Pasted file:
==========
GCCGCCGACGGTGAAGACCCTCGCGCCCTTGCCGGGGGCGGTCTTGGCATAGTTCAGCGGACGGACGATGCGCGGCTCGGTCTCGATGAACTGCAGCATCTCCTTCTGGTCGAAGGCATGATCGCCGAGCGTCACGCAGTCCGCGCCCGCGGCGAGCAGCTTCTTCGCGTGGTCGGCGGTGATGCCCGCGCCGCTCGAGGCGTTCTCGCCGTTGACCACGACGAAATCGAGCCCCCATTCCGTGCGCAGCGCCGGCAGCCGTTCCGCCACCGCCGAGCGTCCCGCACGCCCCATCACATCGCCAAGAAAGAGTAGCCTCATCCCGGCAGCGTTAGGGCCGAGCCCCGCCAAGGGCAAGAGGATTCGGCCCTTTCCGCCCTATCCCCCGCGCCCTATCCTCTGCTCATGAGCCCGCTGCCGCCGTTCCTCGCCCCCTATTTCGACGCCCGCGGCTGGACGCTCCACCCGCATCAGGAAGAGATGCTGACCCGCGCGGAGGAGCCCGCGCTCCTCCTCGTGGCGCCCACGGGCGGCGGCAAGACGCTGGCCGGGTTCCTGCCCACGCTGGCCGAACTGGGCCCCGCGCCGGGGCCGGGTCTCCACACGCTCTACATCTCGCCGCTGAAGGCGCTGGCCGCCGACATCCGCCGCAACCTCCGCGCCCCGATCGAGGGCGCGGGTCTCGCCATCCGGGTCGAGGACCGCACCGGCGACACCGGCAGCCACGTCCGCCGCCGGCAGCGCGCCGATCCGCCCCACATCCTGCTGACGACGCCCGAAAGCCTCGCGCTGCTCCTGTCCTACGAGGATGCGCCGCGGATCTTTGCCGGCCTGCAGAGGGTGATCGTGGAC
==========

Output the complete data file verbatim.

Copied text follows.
GCCGCCGACGGTGAAGACCCTCGCGCCCTTGCCGGGGGCGGTCTTGGCATAGTTCAGCGGACGGACGATGCGCGGCTCGGTCTCGATGAACTGCAGCATCTCCTTCTGGTCGAAGGCATGATCGCCGAGCGTCACGCAGTCCGCGCCCGCGGCGAGCAGCTTCTTCGCGTGGTCGGCGGTGATGCCCGCGCCGCTCGAGGCGTTCTCGCCGTTGACCACGACGAAATCGAGCCCCCATTCCGTGCGCAGCGCCGGCAGCCGTTCCGCCACCGCCGAGCGTCCCGCACGCCCCATCACATCGCCAAGAAAGAGTAGCCTCATCCCGGCAGCGTTAGGGCCGAGCCCCGCCAAGGGCAAGAGGATTCGGCCCTTTCCGCCCTATCCCCCGCGCCCTATCCTCTGCTCATGAGCCCGCTGCCGCCGTTCCTCGCCCCCTATTTCGACGCCCGCGGCTGGACGCTCCACCCGCATCAGGAAGAGATGCTGACCCGCGCGGAGGAGCCCGCGCTCCTCCTCGTGGCGCCCACGGGCGGCGGCAAGACGCTGGCCGGGTTCCTGCCCACGCTGGCCGAACTGGGCCCCGCGCCGGGGCCGGGTCTCCACACGCTCTACATCTCGCCGCTGAAGGCGCTGGCCGCCGACATCCGCCGCAACCTCCGCGCCCCGATCGAGGGCGCGGGTCTCGCCATCCGGGTCGAGGACCGCACCGGCGACACCGGCAGCCACGTCCGCCGCCGGCAGCGCGCCGATCCGCCCCACATCCTGCTGACGACGCCCGAAAGCCTCGCGCTGCTCCTGTCCTACGAGGATGCGCCGCGGATCTTTGCCGGCCTGCAGAGGGTGATCGTGGAC